The 2019 Hong Kong District Council elections were held on 24 November 2019 for all 18 District Councils of Hong Kong, the sixth such election being held since the 1997 handover. 452 seats from all directly elected constituencies were contested out of the 479 seats in total. Nearly three million voted, equivalent to 71 per cent of registered voters, which was a record turnout in the electoral history of Hong Kong. The pro-democracy camp achieved its biggest landslide victory in the history of Hong Kong.
As the District Councils are the only governmental body chosen by full universal suffrage, the election was widely described as a proxy referendum over the protest movement’s demands. 2.94 million out of 4.13 million registered voters have turned out to vote, including many first-time voters, representing a record turnout of over 71 per cent. The turnout was significant and some voters waited in line for more than an hour to cast their votes.
The pro-democrats achieved their biggest landslide victory in Hong Kong’s history, taking control of 17 of the 18 District Councils of Hong Kong, tripling their number of seats from about 124 to around 388, and have also managed to capture 117 seats in the District Council subsectors of the Election Committee, which is vested with the power to elect the Chief Executive of Hong Kong. The pro-democracy camp’s upset victory has also discredited the government’s often-used argument that it had the support of a silent majority of voters on the ongoing anti-government protests.
Parties belonging to the pro-Beijing camp and independents won only 62 seats in the District Councils, a loss of a total of 242 seats. The main pro-Beijing party Democratic Alliance for the Betterment and Progress of Hong Kong (DAB) received its largest defeat in history, losing nearly a hundred seats, while Regina Ip’s New People’s Party was completely removed from power, losing all of their representation in the District Councils. While DAB chairwoman Starry Lee narrowly managed to fend off her main pro-democratic challenger Leung Kwok-hung, her nine fellow pro-Beijing legislators and heavyweights such as Junius Ho, Horace Cheung, Michael Tien, Holden Chow, Lau Kwok-fan, Luk Chung-hung and Alice Mak suffered catastrophic defeats in their constituencies.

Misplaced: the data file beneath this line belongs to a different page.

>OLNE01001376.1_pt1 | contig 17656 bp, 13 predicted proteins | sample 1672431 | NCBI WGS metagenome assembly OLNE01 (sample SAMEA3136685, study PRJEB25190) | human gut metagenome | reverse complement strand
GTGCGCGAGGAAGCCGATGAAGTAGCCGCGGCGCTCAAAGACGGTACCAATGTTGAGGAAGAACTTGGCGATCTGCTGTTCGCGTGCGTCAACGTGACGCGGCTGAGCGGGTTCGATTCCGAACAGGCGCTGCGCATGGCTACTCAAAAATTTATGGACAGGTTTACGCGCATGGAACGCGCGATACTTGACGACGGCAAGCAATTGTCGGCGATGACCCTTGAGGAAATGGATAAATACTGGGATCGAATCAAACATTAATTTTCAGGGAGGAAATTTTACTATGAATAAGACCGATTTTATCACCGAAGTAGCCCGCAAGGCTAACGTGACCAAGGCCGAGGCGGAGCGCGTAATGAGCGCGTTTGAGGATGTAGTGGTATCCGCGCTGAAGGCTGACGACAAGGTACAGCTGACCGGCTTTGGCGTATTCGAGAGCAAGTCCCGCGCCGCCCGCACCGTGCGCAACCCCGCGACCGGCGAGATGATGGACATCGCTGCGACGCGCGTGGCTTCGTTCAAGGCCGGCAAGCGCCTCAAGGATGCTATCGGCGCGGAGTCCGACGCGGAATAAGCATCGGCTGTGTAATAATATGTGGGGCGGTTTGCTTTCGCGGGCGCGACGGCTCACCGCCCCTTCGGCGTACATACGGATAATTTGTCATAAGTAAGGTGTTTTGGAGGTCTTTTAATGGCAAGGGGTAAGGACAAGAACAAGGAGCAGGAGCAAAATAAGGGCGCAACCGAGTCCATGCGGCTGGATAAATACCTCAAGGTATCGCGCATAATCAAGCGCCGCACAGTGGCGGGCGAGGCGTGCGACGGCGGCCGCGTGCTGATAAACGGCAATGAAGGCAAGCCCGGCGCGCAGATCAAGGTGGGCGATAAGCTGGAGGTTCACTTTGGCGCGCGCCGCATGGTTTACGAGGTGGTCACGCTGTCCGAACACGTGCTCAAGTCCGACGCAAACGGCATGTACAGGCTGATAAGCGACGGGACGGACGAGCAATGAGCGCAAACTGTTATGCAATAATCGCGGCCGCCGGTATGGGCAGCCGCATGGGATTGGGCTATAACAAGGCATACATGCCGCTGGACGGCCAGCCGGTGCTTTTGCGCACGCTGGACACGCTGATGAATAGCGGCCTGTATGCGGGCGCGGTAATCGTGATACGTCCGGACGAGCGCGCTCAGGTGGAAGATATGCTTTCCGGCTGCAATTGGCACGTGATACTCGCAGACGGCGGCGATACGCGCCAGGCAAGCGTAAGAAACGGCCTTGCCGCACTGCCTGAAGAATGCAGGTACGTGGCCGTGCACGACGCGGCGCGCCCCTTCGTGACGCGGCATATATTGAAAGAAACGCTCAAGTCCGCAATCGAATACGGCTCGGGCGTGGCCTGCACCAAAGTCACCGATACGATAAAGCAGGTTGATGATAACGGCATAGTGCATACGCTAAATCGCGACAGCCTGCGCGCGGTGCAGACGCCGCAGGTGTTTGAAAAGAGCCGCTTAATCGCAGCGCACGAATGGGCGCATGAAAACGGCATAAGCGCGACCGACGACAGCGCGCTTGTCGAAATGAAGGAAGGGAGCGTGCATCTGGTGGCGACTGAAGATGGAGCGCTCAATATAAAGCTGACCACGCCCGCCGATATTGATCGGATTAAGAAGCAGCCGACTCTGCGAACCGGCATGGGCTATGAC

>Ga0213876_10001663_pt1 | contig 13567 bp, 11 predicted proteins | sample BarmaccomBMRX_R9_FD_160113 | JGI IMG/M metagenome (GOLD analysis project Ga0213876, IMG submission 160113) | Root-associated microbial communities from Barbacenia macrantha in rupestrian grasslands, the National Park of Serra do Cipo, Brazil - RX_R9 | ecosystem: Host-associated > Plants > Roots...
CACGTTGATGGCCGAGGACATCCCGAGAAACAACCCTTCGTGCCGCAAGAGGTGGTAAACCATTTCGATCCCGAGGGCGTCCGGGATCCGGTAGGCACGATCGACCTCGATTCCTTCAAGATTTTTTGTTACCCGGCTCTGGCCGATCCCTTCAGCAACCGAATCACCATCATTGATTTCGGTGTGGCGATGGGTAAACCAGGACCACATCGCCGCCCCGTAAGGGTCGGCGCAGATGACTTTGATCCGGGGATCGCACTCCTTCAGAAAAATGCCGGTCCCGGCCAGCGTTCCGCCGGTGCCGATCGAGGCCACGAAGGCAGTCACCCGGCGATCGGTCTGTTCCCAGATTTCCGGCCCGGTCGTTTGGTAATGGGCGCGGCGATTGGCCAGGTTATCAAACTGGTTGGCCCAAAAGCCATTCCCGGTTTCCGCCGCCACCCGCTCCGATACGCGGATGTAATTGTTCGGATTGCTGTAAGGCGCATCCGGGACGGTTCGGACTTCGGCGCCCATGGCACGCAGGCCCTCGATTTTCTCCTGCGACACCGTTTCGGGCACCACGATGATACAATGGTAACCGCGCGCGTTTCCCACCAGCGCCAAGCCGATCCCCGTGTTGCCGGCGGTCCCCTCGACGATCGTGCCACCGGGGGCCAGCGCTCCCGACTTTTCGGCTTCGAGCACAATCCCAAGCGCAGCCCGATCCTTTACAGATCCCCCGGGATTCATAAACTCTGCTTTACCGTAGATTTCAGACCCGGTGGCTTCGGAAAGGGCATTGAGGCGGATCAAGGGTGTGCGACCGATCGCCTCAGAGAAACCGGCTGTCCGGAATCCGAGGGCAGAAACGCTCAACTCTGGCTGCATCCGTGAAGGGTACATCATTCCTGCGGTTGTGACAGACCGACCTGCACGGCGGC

Many pro-democratic candidates who actively participated in the protests also scored victories. Jimmy Sham, the convenor of the Civil Human Rights Front which organised June’s million-strong peaceful marches, who was later attacked by thugs and hospitalised, won a seat in Lek Yuen. Democratic Party’s Andrew Chiu who had his ear bitten off was re-elected in Tai Kook Shing West, while Jocelyn Chau, 23, who was not only hospitalised after being assaulted and also arrested on the campaign trail, defeated the long-time pro-Beijing incumbent Hui Ching-on in City Garden. The “airport uncle” Richard Chan, who tried to calm police during August’s airport occupation and was pepper sprayed in the face by riot police in 2 November election rally and arrested while campaigning, won his seat in Lam Tsuen Valley in Tai Po.
Other prominent pro-democracy activists, including Tommy Cheung Sau-yin, a former student leader who was among nine Occupy activists convicted for public nuisance for his part in the 2014 protests earlier this year, defeated incumbent Wilson Wong Wai-shun who was seen in the 21 July Yuen Long attack with the attackers in Yuen Lung. Another former student leader Lester Shum, a key figure in the 2014 Occupy protests, won in Hoi Bun in Tsuen Wan. Kelvin Lam, Joshua Wong’s last-minute substitute after he was barred from running, won the seat of South Horizons West.
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